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Avoiding Disaster


I was fortunate enough to be taught at (https://www.lionstigersandbears.org) LTB in Alpine, California, how to react when you have a bear or mountain lion loose and running in your direction.

This training served me well, as this did happen to me when I moved to the Sierra Mountains. I saw a bear running in my direction when I was at a coffee shop, the last thing I was expecting to see in a completely public busy place. I could tell by the size and body mass that it was a juvenile bear. The bear was very nervous, the bear’s head was in a low position, and he moved his head in a very quick back and forth motion. He was looking for a way out as something had scared him out of the woods.

A nervous bear is an extra dangerous bear. Never run within sight of an apex predator. Never turn your back and then look back over your shoulder as this is prey behavior. Never lock eyes with a bear or cougar but do keep your eyes on the animal. If you must move back up slowly, making no quick motions, this only agitates the animal more.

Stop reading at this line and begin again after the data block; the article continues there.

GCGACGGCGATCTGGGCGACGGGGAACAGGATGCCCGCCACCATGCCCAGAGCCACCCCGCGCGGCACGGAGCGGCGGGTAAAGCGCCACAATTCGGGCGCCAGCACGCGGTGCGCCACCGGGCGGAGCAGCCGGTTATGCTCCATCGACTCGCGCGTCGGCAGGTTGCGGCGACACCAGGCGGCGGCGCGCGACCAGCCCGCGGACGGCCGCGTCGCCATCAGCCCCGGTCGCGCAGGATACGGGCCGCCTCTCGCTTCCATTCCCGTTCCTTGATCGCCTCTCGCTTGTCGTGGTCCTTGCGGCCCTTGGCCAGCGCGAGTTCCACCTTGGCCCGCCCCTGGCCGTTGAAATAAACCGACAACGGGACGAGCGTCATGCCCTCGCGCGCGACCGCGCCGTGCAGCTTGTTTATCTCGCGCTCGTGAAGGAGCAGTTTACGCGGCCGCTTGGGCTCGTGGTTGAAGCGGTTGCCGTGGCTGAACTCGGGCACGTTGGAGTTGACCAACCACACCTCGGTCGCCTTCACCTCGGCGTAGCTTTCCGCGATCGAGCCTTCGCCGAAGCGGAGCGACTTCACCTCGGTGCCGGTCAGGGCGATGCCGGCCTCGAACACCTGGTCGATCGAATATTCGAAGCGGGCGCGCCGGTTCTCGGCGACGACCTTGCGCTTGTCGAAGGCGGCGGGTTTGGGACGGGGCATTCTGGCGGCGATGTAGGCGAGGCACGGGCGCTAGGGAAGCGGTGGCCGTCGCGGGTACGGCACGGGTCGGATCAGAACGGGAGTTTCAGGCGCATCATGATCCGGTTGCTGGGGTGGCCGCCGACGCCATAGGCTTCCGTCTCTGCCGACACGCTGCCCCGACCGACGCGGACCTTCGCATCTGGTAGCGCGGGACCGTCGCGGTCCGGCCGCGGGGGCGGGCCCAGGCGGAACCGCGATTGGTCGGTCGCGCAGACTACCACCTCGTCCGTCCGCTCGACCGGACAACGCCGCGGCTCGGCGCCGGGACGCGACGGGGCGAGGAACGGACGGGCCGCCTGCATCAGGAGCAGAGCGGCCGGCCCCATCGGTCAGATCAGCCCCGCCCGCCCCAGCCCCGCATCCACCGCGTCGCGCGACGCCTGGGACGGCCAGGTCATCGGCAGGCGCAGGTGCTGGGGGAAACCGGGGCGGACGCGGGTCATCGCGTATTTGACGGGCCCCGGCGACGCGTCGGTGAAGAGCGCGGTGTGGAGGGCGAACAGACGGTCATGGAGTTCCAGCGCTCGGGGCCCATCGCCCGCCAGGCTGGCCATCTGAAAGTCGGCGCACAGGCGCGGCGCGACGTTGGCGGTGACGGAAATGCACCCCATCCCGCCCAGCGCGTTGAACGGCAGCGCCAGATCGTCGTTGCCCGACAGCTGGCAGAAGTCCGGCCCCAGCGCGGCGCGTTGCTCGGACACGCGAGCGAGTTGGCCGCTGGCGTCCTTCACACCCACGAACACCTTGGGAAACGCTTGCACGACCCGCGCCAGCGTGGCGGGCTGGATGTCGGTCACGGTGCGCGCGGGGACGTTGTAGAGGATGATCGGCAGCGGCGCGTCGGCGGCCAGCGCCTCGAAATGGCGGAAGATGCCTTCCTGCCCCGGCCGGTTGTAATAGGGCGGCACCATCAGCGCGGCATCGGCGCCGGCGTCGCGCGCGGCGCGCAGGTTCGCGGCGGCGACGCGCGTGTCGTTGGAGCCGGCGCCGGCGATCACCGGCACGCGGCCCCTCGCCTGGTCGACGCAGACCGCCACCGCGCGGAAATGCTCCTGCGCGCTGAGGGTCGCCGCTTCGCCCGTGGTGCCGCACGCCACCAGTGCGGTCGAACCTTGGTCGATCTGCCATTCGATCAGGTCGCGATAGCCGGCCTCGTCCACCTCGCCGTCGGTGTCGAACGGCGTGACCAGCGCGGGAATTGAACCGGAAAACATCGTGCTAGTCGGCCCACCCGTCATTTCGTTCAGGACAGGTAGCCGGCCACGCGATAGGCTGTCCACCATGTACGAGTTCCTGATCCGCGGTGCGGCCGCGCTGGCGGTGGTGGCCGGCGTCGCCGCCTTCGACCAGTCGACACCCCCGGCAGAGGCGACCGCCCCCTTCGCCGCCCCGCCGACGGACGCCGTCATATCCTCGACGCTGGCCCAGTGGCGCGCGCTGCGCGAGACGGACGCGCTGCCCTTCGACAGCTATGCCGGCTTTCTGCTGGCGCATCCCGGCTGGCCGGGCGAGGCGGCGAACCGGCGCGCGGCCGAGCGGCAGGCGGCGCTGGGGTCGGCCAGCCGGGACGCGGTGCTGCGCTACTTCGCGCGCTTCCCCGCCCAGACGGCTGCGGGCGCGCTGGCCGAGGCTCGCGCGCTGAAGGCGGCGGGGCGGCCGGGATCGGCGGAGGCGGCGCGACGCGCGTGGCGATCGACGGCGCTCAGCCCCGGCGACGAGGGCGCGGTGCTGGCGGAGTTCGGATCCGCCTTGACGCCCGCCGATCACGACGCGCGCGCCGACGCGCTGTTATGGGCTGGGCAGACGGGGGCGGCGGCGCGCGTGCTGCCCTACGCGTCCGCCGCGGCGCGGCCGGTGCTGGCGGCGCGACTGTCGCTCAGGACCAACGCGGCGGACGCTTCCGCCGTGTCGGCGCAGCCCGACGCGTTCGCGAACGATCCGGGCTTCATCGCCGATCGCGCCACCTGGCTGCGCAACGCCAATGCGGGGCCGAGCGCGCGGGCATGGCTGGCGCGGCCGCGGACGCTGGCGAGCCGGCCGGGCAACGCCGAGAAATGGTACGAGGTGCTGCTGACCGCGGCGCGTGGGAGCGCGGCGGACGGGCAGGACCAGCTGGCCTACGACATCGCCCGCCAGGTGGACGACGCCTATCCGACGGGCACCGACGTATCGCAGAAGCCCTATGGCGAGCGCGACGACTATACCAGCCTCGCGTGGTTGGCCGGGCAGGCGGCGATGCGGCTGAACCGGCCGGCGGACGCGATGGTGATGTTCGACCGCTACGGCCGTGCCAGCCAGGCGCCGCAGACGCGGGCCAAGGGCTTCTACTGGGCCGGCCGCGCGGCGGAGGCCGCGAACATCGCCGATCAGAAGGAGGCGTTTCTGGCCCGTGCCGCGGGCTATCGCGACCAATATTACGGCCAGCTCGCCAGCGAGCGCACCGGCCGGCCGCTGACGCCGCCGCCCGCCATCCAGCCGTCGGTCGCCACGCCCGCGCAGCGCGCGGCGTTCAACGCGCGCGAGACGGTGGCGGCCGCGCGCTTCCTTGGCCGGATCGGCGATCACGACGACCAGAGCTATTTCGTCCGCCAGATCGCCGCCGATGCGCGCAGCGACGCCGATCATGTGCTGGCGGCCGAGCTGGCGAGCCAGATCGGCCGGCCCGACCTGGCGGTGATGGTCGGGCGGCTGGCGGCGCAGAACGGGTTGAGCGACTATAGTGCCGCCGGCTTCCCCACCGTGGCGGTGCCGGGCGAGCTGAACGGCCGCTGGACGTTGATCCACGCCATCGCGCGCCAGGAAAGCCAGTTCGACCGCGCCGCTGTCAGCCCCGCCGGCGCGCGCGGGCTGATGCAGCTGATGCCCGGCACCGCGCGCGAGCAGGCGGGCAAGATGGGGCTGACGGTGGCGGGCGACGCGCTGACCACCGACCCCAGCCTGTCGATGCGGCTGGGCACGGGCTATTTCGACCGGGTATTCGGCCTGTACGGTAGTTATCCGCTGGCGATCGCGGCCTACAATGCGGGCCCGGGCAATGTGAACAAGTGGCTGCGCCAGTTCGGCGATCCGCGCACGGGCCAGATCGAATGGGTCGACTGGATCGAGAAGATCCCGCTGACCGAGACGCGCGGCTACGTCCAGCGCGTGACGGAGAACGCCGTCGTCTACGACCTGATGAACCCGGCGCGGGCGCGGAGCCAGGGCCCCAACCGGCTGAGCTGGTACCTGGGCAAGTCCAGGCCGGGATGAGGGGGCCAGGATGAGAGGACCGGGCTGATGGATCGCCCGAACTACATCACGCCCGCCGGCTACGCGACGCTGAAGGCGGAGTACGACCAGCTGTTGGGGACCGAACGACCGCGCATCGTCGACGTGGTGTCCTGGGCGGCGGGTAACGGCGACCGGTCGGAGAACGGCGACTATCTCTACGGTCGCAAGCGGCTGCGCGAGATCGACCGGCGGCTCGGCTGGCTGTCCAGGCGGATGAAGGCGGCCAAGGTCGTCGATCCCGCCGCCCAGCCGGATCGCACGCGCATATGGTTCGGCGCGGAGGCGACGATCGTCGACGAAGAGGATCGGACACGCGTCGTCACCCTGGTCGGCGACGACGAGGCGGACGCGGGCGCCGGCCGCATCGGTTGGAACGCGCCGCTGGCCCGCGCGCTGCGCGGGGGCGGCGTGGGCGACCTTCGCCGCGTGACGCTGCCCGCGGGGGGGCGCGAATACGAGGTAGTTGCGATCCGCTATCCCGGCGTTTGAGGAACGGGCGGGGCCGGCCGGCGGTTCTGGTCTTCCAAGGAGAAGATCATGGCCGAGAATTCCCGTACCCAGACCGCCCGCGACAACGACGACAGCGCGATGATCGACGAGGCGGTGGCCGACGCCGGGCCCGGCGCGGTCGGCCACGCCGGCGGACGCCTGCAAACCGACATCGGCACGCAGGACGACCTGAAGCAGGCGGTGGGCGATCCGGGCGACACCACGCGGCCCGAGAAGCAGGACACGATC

I held my ground, I was nervous, but I could hear the person that trained me, saying, “Don’t Move.” The bear took one look at me and got a very comical look on his face, quickly turned around and ran in the direction it had come.

I know for a fact with black bears, yelling works as I had a friend that had a black bear go after her chickens. Banging pots and pans scare them into running away from you instead of towards you. I am not so sure this would work with a more aggressive type of bears like a grizzly.

Black bears come in various colors: blond, cinnamon, brown, blue-grey, and white. If you notice a distinctive hump on the bear’s shoulder area, you are not dealing with a black bear but a grizzly.

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